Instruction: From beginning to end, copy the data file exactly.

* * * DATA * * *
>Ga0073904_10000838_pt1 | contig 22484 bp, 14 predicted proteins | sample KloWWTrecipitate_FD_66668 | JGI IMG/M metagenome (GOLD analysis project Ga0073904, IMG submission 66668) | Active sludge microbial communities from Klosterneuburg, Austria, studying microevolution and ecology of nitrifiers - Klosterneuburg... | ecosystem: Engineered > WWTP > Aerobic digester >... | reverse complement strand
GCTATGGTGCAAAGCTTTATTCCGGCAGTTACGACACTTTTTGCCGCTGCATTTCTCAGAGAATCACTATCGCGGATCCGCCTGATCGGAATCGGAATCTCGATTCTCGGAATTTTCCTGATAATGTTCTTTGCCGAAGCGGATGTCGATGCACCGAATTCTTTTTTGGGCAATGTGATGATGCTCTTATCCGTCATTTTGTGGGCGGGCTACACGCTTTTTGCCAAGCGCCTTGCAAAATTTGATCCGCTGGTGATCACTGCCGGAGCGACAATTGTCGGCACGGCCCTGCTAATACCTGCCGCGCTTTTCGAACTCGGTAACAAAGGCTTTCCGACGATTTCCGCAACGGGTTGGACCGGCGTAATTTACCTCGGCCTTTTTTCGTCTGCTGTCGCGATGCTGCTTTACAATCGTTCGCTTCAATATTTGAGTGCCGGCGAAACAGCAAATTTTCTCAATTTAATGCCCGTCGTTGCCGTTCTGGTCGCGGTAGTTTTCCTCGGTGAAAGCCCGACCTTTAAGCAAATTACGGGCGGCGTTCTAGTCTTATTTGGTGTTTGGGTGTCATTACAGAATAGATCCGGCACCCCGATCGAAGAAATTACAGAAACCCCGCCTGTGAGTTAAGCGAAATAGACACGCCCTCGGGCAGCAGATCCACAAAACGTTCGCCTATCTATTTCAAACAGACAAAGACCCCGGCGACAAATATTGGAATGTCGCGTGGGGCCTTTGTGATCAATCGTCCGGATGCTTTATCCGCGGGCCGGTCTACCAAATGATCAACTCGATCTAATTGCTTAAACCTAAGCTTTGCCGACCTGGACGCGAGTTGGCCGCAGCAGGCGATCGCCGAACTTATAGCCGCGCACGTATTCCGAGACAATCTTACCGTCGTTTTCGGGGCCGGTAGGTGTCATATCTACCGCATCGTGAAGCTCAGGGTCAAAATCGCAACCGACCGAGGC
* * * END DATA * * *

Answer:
>Ga0073904_10000838_pt1 | contig 22484 bp, 14 predicted proteins | sample KloWWTrecipitate_FD_66668 | JGI IMG/M metagenome (GOLD analysis project Ga0073904, IMG submission 66668) | Active sludge microbial communities from Klosterneuburg, Austria, studying microevolution and ecology of nitrifiers - Klosterneuburg... | ecosystem: Engineered > WWTP > Aerobic digester >... | reverse complement strand
GCTATGGTGCAAAGCTTTATTCCGGCAGTTACGACACTTTTTGCCGCTGCATTTCTCAGAGAATCACTATCGCGGATCCGCCTGATCGGAATCGGAATCTCGATTCTCGGAATTTTCCTGATAATGTTCTTTGCCGAAGCGGATGTCGATGCACCGAATTCTTTTTTGGGCAATGTGATGATGCTCTTATCCGTCATTTTGTGGGCGGGCTACACGCTTTTTGCCAAGCGCCTTGCAAAATTTGATCCGCTGGTGATCACTGCCGGAGCGACAATTGTCGGCACGGCCCTGCTAATACCTGCCGCGCTTTTCGAACTCGGTAACAAAGGCTTTCCGACGATTTCCGCAACGGGTTGGACCGGCGTAATTTACCTCGGCCTTTTTTCGTCTGCTGTCGCGATGCTGCTTTACAATCGTTCGCTTCAATATTTGAGTGCCGGCGAAACAGCAAATTTTCTCAATTTAATGCCCGTCGTTGCCGTTCTGGTCGCGGTAGTTTTCCTCGGTGAAAGCCCGACCTTTAAGCAAATTACGGGCGGCGTTCTAGTCTTATTTGGTGTTTGGGTGTCATTACAGAATAGATCCGGCACCCCGATCGAAGAAATTACAGAAACCCCGCCTGTGAGTTAAGCGAAATAGACACGCCCTCGGGCAGCAGATCCACAAAACGTTCGCCTATCTATTTCAAACAGACAAAGACCCCGGCGACAAATATTGGAATGTCGCGTGGGGCCTTTGTGATCAATCGTCCGGATGCTTTATCCGCGGGCCGGTCTACCAAATGATCAACTCGATCTAATTGCTTAAACCTAAGCTTTGCCGACCTGGACGCGAGTTGGCCGCAGCAGGCGATCGCCGAACTTATAGCCGCGCACGTATTCCGAGACAATCTTACCGTCGTTTTCGGGGCCGGTAGGTGTCATATCTACCGCATCGTGAAGCTCAGGGTCAAAATCGCAACCGACCGAGGC